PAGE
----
Why don’t you put the laundry away? How hard is that? Look at it sitting there crumpled in the laundry basket. Put it away! You can’t, can you? Even that simple task you can’t complete. Why are your kids watching another TV show while you sit at the kitchen table staring into space? Oh, right. You’re a shitty excuse for a mother. Why’d you have kids, anyway? I think it was a selfish decision on your part. You had to have known you’d suck at this. Someone as selfish and lazy as you. Maybe you did it for a sense of purpose. Look how messy your house is. Look at the papers on the table, the toys on the floor. Is that laundry spilling out of the hamper? Of course it is. You don’t even have a job — you can’t even keep a clean house. If you were a better parent you’d be playing a board game with your kids. But don’t forget about me! I want to play, too. And I want to win. I want to be a part of everything you do. Look, it’s sunny outside. If you were a good parent you’d take your kids outside. But then you’d probably forget to reapply sunblock like that one time. Remember that sunburn? If he gets skin cancer later in life we’ll know who to blame. Then again, we always know who to blame, don’t we?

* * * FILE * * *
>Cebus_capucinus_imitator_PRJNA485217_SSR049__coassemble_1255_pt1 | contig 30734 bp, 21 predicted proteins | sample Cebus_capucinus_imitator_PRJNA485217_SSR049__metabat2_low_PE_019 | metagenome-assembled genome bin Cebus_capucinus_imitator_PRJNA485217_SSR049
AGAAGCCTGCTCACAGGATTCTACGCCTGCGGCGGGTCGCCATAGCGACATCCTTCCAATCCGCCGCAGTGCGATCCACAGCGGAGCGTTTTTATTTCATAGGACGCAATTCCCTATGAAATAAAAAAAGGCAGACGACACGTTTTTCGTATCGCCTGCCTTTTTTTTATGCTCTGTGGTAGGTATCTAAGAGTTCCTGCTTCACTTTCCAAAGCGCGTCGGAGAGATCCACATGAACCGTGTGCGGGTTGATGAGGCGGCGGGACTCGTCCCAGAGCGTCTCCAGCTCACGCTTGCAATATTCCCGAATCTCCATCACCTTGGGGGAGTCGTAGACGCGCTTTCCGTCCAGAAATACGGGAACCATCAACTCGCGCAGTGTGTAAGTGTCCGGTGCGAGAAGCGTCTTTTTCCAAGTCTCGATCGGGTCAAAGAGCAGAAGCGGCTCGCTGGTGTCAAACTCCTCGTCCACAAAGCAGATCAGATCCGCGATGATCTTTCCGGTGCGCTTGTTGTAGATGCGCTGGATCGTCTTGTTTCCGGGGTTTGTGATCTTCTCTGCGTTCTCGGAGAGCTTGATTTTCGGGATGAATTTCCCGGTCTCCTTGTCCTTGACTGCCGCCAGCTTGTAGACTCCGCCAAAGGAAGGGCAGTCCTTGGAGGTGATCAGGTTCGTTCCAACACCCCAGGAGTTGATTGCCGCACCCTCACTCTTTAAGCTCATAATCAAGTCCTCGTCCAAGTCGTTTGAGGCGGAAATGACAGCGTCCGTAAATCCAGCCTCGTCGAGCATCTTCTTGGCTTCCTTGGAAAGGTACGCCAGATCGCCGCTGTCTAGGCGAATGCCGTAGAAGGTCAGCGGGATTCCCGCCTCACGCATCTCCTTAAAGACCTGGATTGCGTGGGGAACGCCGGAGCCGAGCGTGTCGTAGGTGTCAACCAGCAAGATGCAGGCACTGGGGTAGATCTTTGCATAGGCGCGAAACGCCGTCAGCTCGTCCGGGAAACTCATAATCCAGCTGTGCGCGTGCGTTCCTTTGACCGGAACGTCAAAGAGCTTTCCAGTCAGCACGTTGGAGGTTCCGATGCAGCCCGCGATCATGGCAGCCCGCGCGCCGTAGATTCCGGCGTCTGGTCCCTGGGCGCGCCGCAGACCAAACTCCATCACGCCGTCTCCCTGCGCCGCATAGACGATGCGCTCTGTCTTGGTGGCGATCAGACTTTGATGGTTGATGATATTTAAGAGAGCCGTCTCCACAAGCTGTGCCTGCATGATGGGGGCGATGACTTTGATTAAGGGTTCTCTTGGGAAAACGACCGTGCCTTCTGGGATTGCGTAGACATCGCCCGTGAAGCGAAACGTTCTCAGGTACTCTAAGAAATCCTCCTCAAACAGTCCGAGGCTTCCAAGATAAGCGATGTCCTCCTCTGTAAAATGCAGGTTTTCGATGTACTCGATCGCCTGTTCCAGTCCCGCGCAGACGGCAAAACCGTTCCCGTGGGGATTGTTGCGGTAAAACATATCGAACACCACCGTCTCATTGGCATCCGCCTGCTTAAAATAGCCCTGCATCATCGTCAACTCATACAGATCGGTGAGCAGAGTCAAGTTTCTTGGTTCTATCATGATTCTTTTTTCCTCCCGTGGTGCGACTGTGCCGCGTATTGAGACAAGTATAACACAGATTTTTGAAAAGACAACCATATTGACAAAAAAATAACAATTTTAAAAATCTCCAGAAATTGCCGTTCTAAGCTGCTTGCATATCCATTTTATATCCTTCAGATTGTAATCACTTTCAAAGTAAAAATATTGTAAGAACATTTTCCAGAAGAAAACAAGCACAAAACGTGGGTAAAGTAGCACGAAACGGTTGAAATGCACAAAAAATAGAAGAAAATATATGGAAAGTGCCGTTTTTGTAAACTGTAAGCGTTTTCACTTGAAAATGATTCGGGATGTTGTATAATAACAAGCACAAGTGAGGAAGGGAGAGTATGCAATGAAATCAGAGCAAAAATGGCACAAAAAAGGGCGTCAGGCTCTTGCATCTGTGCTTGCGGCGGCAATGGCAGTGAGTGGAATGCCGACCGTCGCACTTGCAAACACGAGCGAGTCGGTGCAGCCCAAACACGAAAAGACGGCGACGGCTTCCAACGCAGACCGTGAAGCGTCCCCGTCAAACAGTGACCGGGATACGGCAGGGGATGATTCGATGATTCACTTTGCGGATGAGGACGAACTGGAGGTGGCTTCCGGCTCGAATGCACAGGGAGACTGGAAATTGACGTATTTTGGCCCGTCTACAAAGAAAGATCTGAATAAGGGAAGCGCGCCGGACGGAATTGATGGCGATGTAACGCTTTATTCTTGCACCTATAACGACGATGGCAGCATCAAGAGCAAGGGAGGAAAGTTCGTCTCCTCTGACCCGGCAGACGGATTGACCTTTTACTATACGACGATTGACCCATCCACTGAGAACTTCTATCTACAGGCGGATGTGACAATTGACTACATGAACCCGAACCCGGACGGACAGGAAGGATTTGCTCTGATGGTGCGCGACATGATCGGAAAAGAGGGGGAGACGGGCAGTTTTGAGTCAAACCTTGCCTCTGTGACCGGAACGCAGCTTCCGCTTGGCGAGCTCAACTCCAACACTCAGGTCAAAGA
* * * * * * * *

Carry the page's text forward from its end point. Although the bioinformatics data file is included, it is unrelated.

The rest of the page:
She’s exhausting and obnoxious.

But you also wonder if maybe she’s right. You sigh, flip off the TV, take the kids outside. You apply sunblock to their fair skin. You pull some weeds. Of course, she’s come out into the sun with you. Wow, look at your yard. It’s a jungle! None of your neighbors’ yards look like this. Everyone else can keep up except you. By the way, remember that appointment you forgot last week? That was really dumb. It was on your calendar. It was in your phone. But you still forgot. And if you hadn’t forgotten, you would’ve been late. When are you ever on time? It’s really not that hard for anyone except you. Speaking of forgetting, you forgot to defrost the chicken for dinner. You’ll probably just have your husband pick something up, using his hard earned money. After a ten hour day, you’d think he at least deserves to come home to a home cooked meal and a clean house. But he married you. Do you think he regrets it? I mean face it, there are plenty of woman who have more kids than you, better looks and have got this domestic stuff down, sometimes while holding down a job. Oh well, you got lucky. You know you’re lucky, right? You’re blessed. You should be grateful. Why are you feeling so bad when you have such a great life? Maybe God will punish you for your lack of gratitude. Why aren’t you happy?